Sunday, 11 December 2016

White-bellied Sea Eagle



The White-bellied Sea Eagle Haliaeetus leucogaster is a big distinctive white, black and grey bird. This one is a mature adult ie at least 5 or 6 years old, and they can live to 30. The wingspan is 2 metres and the 3 kg birds measure about 80 cm long. Never abundant, but they can be easily seen around the coast of Australia. They are also present on major inland waterways. Mostly they eat fish, which they catch by plucking them out of the water on the wing, but they won't turn down carrion of any sort if it presents itself. They will also eat turtles, snakes and water birds, and harass other birds for their catch. Apparently they are capable of taking a swan, but it has to be said that Australian Black Swans are smaller than the Northern Hemisphere species.

I see that their call is described as a loud goose-like honking. I have to admit, it had never occurred to me that it was goose-like, but it certainly is loud and they are quite vocal birds, especially in the mornings and when couples greet one another. Unfortunately nesting couples are easily disturbed by human activity, but if left alone a nest can be occupied by the same couple for decades. 

They can share territory with Wedge-tailed Eagles (the Australian equivalent of the Bald or Golden Eagle) because they go for different prey. The two species don't seem to interact much, although there might be competition for good nesting trees. The wedgies will hunt over dry land and the white bellies over water.

Their numbers seem to be declining as they lose habitat and coastal land is urbanised. However, this may be offset as the inland population do well thanks to the otherwise unwelcome introduction of European Carp to Australian fresh water bodies.

This one was photographed cruising overhead in a National Park on the New South Wales coast.

Our posts on Sundays have an Australian theme. If you would like to read more, click here.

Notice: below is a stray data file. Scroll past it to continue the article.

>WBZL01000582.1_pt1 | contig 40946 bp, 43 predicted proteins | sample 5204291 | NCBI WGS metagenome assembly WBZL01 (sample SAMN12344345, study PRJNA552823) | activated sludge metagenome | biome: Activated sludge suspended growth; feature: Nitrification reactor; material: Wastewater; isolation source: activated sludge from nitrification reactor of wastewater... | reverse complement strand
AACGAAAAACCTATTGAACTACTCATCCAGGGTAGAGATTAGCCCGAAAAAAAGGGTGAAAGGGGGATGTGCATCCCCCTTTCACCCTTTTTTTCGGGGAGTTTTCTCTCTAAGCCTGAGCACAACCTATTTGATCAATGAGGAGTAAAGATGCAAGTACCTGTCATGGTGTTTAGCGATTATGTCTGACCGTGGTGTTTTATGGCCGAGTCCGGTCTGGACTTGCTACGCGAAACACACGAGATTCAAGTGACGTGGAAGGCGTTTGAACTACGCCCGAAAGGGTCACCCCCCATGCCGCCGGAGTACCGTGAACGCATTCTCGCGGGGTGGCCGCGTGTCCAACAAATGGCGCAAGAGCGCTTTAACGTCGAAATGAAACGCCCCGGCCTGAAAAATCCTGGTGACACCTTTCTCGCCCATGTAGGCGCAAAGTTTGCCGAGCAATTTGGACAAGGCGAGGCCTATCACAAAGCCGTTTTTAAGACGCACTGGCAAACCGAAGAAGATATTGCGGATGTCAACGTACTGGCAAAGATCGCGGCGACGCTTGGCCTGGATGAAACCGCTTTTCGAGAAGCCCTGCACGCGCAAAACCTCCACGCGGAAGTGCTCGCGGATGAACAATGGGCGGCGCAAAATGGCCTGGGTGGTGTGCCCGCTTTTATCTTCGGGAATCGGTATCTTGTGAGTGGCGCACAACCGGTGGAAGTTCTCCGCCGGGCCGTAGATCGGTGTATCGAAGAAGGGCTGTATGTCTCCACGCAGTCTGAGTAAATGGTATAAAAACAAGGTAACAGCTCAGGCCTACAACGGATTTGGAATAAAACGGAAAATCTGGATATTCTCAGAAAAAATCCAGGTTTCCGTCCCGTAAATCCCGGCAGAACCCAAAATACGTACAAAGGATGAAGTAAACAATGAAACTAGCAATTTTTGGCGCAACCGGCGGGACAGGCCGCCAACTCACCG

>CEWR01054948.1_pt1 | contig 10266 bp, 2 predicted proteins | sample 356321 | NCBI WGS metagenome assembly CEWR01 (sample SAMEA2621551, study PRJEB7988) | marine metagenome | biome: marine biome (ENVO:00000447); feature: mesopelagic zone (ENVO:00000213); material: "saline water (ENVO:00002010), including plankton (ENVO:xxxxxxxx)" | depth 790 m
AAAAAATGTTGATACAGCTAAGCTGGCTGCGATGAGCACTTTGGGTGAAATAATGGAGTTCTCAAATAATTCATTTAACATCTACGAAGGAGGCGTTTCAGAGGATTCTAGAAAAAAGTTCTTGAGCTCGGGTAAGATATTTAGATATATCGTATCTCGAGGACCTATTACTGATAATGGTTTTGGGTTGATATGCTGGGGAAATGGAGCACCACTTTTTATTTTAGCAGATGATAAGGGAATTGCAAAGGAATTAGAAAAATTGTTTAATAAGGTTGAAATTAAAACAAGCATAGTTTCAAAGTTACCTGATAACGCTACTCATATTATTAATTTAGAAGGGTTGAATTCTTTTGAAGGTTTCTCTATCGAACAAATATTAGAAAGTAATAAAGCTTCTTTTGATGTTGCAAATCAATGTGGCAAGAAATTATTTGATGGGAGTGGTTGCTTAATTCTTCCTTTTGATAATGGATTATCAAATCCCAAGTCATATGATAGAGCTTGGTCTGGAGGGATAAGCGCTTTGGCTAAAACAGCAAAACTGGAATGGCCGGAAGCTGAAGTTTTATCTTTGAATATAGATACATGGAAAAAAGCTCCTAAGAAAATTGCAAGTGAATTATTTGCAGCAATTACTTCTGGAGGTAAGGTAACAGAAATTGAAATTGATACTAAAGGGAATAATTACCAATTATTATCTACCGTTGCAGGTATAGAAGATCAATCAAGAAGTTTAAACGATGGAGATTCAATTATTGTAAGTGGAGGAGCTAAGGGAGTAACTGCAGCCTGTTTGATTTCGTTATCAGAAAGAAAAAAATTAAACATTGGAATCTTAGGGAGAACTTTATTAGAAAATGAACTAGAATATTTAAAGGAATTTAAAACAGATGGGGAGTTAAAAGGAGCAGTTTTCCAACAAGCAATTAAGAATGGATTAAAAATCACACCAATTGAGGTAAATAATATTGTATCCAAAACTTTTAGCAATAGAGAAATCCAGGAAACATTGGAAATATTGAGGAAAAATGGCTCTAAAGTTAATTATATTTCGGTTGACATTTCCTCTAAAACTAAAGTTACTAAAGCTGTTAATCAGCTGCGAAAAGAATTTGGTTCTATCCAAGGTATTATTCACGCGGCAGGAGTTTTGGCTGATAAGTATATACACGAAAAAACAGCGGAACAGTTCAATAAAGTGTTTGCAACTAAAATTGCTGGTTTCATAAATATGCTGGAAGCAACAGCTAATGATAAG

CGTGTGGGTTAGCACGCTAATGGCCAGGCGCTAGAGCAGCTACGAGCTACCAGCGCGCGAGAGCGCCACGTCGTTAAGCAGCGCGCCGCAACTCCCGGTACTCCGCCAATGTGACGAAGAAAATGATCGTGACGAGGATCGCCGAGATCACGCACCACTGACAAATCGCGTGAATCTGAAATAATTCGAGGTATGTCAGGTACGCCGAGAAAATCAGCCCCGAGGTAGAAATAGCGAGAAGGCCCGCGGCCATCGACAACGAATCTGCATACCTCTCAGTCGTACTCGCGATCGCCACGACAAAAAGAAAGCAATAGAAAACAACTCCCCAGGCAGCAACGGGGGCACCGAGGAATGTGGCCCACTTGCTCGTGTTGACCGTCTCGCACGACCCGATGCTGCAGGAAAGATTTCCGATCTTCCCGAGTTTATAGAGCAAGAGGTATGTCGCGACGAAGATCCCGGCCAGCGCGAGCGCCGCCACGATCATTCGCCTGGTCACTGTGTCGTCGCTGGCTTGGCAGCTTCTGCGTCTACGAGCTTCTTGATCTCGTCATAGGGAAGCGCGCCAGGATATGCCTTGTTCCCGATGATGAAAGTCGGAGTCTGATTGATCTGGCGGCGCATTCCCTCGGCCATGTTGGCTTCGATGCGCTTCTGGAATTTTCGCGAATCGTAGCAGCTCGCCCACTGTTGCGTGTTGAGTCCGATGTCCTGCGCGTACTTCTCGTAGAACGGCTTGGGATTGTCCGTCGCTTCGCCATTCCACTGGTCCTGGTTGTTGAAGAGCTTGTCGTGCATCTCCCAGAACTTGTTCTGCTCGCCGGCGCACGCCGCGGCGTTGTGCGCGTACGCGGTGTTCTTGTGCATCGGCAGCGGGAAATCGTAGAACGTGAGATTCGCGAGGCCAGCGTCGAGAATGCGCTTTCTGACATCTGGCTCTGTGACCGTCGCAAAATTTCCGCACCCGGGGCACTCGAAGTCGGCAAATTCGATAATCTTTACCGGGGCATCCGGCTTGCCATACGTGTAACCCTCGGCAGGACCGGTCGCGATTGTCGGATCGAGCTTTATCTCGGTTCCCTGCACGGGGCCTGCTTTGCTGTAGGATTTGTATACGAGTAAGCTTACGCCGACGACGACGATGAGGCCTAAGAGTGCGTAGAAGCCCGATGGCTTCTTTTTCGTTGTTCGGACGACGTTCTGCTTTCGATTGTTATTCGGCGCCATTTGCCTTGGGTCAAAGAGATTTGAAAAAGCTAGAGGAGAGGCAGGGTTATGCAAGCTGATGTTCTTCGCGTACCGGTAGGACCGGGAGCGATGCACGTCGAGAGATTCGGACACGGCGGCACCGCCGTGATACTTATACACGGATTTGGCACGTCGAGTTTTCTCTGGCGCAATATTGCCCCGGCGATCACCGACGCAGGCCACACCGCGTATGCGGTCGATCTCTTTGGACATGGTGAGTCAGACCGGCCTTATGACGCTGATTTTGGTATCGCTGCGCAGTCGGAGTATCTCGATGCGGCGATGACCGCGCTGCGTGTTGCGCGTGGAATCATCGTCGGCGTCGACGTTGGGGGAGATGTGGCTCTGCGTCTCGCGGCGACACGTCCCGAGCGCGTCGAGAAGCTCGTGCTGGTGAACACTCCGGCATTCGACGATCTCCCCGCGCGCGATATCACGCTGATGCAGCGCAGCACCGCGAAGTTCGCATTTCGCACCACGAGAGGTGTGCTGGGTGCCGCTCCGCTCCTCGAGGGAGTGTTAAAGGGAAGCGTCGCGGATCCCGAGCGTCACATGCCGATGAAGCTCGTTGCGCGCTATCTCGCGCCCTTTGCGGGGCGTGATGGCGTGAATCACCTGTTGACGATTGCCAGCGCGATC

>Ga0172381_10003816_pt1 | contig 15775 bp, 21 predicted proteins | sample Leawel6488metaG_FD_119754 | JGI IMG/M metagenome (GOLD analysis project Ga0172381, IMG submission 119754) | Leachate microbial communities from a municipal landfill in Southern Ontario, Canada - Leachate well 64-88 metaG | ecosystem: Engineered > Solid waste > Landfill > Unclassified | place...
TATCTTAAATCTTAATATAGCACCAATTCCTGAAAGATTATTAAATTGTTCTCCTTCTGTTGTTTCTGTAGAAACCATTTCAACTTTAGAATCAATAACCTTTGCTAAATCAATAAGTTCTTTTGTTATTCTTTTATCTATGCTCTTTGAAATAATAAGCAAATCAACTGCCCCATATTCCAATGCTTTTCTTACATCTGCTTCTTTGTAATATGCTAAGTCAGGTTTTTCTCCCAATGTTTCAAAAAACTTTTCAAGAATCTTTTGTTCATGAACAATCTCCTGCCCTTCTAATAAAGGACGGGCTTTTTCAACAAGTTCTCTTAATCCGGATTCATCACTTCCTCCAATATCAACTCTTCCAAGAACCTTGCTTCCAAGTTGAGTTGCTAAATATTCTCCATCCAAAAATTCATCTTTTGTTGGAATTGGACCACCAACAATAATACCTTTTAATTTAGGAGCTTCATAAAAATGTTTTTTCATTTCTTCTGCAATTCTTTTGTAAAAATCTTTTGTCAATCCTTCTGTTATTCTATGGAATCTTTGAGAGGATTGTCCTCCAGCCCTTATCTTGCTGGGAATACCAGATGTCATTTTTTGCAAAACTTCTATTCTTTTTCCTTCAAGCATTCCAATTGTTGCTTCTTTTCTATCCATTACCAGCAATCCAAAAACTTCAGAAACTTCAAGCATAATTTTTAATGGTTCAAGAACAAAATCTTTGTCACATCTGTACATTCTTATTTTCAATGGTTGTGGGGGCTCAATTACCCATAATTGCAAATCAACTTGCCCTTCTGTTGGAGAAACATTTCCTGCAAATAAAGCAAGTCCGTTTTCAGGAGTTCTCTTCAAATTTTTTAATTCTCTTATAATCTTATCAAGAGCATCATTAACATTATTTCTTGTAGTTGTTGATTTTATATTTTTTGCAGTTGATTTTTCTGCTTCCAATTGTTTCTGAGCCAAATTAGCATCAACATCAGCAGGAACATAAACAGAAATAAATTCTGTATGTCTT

9 comments:

  1. https://www.instagram.com/p/BNaHaWyjxRk/

    Taken last year in Tassie. Also got a shot of it taking steak from the water thrown by us to tempt it... Magnificent bird.

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  2. https://www.instagram.com/p/BN4LI07jL19/

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    1. Blimey! You were feeling flush -- feeding the wildlife on steak!

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    2. It was what we were using as bait for fishing, so it was probably past its best...

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    3. Ah, that explains it. The sea eagle probably appreciated the extra ripeness.

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  3. Lovely looking raptor...
    especially like Colin's action shot.
    About ten years back, now...
    Pauline and I were at one of the RSPB reserves, in Yorkshire, at this time of the year...
    and a pair of "wild" Australian Black Swans swam past... complete with five cygnets....
    initially we were rather surprised and then thought...
    of course, it is quite natural...
    it was comming up for their mid-Summer!!

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    1. Colin's action shot is terrific.

      Black Swans breeding in the autumn does make you wonder what triggers their hormones though -- it can't have been rising temperatures or increasing day length. Maybe it was rain or something. Quite a few Australian species will flower or breed in response to rain no matter what time of year.

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  4. It was actually below freezing on the day we saw them... we'd gone specifically to purchase something from the shop... and see the Tree Sparrows.
    But the cygnets were around half adult size, so I would guess that they started breeding at the start of the Autumn.... but who knows what actually triggers these responses... we have wallflowers flowering!

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    1. I checked. They breed in response to rain. They are a mainly southern species so that means they breed in the winter.

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